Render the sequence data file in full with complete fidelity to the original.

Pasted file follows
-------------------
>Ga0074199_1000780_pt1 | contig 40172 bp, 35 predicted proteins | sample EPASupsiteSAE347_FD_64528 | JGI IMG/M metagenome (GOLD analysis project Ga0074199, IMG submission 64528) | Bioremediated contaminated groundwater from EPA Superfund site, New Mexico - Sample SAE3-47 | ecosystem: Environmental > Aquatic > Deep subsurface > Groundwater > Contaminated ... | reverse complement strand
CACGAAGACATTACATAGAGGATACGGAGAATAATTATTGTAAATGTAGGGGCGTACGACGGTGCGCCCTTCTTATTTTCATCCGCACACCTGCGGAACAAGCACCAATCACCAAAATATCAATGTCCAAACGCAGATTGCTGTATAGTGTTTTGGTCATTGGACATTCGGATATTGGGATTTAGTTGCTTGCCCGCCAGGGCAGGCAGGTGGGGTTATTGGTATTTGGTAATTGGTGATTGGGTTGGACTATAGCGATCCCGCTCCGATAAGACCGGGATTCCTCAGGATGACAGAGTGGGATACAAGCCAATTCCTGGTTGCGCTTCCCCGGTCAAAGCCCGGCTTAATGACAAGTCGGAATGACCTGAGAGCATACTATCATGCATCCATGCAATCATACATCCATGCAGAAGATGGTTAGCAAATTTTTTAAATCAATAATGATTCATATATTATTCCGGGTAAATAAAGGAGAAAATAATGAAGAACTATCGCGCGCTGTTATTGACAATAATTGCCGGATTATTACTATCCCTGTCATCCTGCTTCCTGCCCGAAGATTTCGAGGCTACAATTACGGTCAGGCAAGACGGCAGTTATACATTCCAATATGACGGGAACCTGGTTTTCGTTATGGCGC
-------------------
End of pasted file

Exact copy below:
>Ga0074199_1000780_pt1 | contig 40172 bp, 35 predicted proteins | sample EPASupsiteSAE347_FD_64528 | JGI IMG/M metagenome (GOLD analysis project Ga0074199, IMG submission 64528) | Bioremediated contaminated groundwater from EPA Superfund site, New Mexico - Sample SAE3-47 | ecosystem: Environmental > Aquatic > Deep subsurface > Groundwater > Contaminated ... | reverse complement strand
CACGAAGACATTACATAGAGGATACGGAGAATAATTATTGTAAATGTAGGGGCGTACGACGGTGCGCCCTTCTTATTTTCATCCGCACACCTGCGGAACAAGCACCAATCACCAAAATATCAATGTCCAAACGCAGATTGCTGTATAGTGTTTTGGTCATTGGACATTCGGATATTGGGATTTAGTTGCTTGCCCGCCAGGGCAGGCAGGTGGGGTTATTGGTATTTGGTAATTGGTGATTGGGTTGGACTATAGCGATCCCGCTCCGATAAGACCGGGATTCCTCAGGATGACAGAGTGGGATACAAGCCAATTCCTGGTTGCGCTTCCCCGGTCAAAGCCCGGCTTAATGACAAGTCGGAATGACCTGAGAGCATACTATCATGCATCCATGCAATCATACATCCATGCAGAAGATGGTTAGCAAATTTTTTAAATCAATAATGATTCATATATTATTCCGGGTAAATAAAGGAGAAAATAATGAAGAACTATCGCGCGCTGTTATTGACAATAATTGCCGGATTATTACTATCCCTGTCATCCTGCTTCCTGCCCGAAGATTTCGAGGCTACAATTACGGTCAGGCAAGACGGCAGTTATACATTCCAATATGACGGGAACCTGGTTTTCGTTATGGCGC